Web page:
If some local businessmen have their way, the historic Glen Garden Country Club could trade birdies and bogeys for barrels of whiskey.
The country club where golf legends Ben Hogan and Byron Nelson once learned the game is under contract to be sold to Firestone & Robertson Distilling Co. of Fort Worth. The owners, Leonard Firestone and Troy Robertson, say they need to expand operations from their current location at 901 W. Vickery Blvd.
They have a new vision for the 106-acre country club in southeast Fort Worth that opened in 1912, transforming it into a distillery and meeting center. But they insist they will keep much of the open land, similar to what is seen along the Kentucky Bourbon Trail or at popular California vineyards.
At their current location, more than 10,000 people have toured the facility along with numerous private parties, including fundraisers for Mayor Betsy Price and state Sen. Wendy Davis. Firestone & Robertson’s TX Whiskey was named “Best American Craft Whiskey” in 2013.
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“In our business having land is very important,” Firestone said. “We need space, but want to have that farm-like experience.”
The business has grown to 15 employees and would eventually hire another 20 employees if they purchase Glen Garden. They expect to have hourly tours with operating hours for visitors from 9 a.m. to 5 p.m.
They predict the storied golf course would become a statewide tourist attraction.
“There will be no other facility like this that has been built in the state,” Robertson said.
But Firestone and Robertson won’t close on the deal unless they get approval to rezone the property from the Fort Worth Zoning Commission and Fort Worth City Council. Currently, they are scheduled to appear before the zoning commission on June 11 and the council on July 15.
Getting support from surrounding neighborhoods may not be as difficult as making a hole-in-one — but it could prove challenging.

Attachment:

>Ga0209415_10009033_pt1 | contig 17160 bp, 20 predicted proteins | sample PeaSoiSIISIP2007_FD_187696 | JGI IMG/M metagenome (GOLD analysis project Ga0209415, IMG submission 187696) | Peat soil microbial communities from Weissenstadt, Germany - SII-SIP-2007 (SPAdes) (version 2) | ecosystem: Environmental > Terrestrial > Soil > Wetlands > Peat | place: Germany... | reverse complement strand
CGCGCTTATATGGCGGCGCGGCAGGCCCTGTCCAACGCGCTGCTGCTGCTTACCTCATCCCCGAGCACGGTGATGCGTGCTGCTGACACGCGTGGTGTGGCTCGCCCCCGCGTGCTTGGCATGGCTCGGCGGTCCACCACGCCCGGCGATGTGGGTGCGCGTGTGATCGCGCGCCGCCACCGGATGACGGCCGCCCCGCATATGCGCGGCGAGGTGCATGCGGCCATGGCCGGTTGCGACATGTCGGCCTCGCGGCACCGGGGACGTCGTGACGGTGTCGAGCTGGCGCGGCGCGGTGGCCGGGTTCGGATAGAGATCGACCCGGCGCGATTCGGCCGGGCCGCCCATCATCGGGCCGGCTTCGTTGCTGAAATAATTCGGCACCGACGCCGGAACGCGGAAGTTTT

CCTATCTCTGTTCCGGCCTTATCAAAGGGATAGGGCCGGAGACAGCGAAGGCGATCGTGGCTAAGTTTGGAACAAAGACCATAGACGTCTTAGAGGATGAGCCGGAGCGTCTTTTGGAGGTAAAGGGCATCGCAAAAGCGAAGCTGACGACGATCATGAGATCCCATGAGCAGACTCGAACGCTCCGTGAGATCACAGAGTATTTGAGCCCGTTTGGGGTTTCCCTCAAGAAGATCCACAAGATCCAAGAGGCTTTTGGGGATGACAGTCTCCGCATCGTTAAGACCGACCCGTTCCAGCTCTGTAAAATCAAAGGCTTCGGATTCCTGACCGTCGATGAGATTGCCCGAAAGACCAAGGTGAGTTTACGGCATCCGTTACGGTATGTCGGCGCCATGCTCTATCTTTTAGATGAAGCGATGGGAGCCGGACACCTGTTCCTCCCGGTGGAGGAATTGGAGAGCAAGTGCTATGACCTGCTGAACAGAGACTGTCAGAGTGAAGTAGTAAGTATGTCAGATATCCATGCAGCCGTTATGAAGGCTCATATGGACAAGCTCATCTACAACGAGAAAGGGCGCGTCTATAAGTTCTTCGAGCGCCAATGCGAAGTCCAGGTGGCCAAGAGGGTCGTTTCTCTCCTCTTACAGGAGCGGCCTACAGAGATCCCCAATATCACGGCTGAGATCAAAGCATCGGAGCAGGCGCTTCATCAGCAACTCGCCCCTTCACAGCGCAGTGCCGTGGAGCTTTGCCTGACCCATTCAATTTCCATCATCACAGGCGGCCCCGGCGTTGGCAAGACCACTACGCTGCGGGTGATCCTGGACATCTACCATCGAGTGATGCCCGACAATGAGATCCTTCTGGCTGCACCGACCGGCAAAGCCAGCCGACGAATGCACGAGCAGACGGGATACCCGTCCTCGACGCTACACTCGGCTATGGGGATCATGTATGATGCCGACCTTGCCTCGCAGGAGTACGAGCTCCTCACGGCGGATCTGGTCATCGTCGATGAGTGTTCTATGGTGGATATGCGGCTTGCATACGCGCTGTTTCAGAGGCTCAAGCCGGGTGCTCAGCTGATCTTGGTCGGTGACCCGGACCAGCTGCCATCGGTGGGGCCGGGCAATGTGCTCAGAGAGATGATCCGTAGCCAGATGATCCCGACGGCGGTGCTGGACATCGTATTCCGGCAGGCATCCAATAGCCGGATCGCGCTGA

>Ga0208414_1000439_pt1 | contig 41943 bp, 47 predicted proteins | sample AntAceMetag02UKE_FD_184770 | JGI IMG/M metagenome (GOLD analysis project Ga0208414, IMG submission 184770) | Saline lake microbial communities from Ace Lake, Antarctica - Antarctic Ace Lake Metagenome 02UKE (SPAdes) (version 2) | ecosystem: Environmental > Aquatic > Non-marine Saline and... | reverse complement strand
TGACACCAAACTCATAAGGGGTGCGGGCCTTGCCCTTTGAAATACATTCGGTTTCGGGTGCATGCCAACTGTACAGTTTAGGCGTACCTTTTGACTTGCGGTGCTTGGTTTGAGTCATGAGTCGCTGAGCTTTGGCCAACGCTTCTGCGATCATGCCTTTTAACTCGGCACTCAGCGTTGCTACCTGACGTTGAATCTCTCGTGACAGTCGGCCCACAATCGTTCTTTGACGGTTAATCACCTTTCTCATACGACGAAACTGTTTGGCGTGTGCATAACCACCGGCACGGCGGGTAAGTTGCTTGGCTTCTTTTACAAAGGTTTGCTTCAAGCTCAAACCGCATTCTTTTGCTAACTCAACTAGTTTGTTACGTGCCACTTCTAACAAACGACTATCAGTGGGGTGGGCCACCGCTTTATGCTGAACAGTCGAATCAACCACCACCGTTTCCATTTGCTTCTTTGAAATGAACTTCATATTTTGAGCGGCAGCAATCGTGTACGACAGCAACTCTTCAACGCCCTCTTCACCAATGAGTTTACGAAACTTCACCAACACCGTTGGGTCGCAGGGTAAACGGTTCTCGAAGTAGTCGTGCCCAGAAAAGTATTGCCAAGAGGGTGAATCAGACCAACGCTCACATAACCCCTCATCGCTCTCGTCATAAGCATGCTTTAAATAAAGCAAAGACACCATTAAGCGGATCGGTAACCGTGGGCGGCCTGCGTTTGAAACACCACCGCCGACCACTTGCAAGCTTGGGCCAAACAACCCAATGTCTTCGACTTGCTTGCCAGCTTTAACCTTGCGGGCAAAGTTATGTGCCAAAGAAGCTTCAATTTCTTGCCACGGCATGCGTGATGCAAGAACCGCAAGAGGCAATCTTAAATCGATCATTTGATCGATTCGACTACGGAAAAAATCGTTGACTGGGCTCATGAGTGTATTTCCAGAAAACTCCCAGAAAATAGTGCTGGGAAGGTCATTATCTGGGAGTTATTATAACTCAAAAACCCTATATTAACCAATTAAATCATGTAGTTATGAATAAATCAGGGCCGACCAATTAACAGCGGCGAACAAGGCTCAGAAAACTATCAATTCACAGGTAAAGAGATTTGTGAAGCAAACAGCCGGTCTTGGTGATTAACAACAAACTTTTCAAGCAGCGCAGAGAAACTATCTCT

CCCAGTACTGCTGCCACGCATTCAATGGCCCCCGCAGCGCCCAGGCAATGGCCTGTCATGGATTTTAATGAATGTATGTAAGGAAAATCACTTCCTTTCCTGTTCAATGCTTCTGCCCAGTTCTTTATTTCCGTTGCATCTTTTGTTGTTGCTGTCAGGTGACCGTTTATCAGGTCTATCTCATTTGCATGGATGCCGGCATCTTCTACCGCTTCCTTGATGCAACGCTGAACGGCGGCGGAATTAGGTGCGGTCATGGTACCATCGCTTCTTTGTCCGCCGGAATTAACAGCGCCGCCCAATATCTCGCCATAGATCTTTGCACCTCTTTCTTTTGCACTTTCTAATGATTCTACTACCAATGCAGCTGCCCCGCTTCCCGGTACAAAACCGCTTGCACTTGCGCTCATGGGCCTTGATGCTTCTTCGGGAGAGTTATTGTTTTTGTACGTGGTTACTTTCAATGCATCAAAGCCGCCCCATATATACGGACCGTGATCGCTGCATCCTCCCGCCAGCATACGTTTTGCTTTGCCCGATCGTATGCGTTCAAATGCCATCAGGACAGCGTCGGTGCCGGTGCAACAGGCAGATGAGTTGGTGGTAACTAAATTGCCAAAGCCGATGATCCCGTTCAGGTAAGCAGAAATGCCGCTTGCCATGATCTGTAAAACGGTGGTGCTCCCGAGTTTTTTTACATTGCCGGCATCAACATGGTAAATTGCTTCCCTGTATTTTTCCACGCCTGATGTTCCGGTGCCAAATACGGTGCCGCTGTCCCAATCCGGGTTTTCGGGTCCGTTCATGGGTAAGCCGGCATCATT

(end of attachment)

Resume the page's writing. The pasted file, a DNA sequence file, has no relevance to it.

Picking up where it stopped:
“I think it’s getting mixed reviews,” said Fort Worth City Councilwoman Kelly Allen Gray, whose district includes the country club. She hasn’t taken a position on the distillery’s plans.
The whiskey makers hosted a small group of residents on May 2 and plan to meet with the Glencrest Civic League at 10 a.m. Saturday at the Bradley Center, which is in Tadlock Park near the golf course.
“Let’s put it out there and let the community decide,” Gray said.
She said some residents were swayed when they visited the company’s warehouse but not everybody was convinced.
“Everyone who came to the original meeting said ‘No,’” Gray said. “They didn’t know what the distillery was. As the tour went on, I think some were like ‘this is probably a good idea. This is something unique.’ ”
Marie Love, president of the Glencrest Civic League, attended the meeting and said there are still concerns about losing the golf course.
“Most of the neighborhood is not wanting this,” Love said. “There’s a lot of land in Fort Worth. A lot of people are asking why Glen Garden Country Club?”
Howard Ratliff, who lives across the street from Glen Garden, remains skeptical about the project. He said most of his neighbors are also uncomfortable with the idea.
“From talking to residents along my street, they’re concerned about having a quasi-industrial distillery and warehouse in our neighborhood,” Ratliff said. “This is a residential neighborhood with a lot of churches along Wichita and Wilbarger. This is really out of character with the neighborhood as it currently exists.”
The distillery owners are planning a visitors center and production facility. They would keep the country club’s lake and would build metal storage building to age whiskey.
With the sold-out tours at their current facility, they plan on keeping the clubhouse and displaying memorabilia from the golf course’s history in the visitor’s center.
While no firm plans have been made, Firestone said they may try to keep several holes from the golf course intact.
Dead Solid Perfect
Glen Garden opened in 1912 when H.H. Cobb of the OK Cattle Co. decided to build his own course after he was denied entry into exclusive River Crest Country Club.
If it closes, a lot of Fort Worth golf history would be lost, said Fort Worth journalist and author Dan Jenkins, who was inducted into the World Golf Hall of Fame in 2012 and whose family once had a membership at Glen Garden.
“If you’re an old guy like me, the fact that Ben and Byron caddied there is big deal,” Jenkins said. “They hosted one of the greatest invitational golf tournaments in the state in the 20s and 30s. There’s so much golf history there, but things change and neighborhoods change.”
When Jenkins’ novel, Dead Solid Perfect, became an HBO movie in 1988, Jenkins spent about a week at Glen Garden while scenes were being shot.
“That’s another reason I’m sensitive about seeing anything happen to it,” Jenkins said. “I haven’t played it in a long time but I used to play it as part of the TCU golf team. It seems like all of these old courses are going away. The least they could do is keep nine holes of it.”
But if the neighborhood successfully fights the zoning change, it is uncertain what would happen to the country club. It has been on the market for about two years and Love said residents don’t really want to see it becoming anything else.
“What would they support besides a golf course?” Love said. “I don’t know.”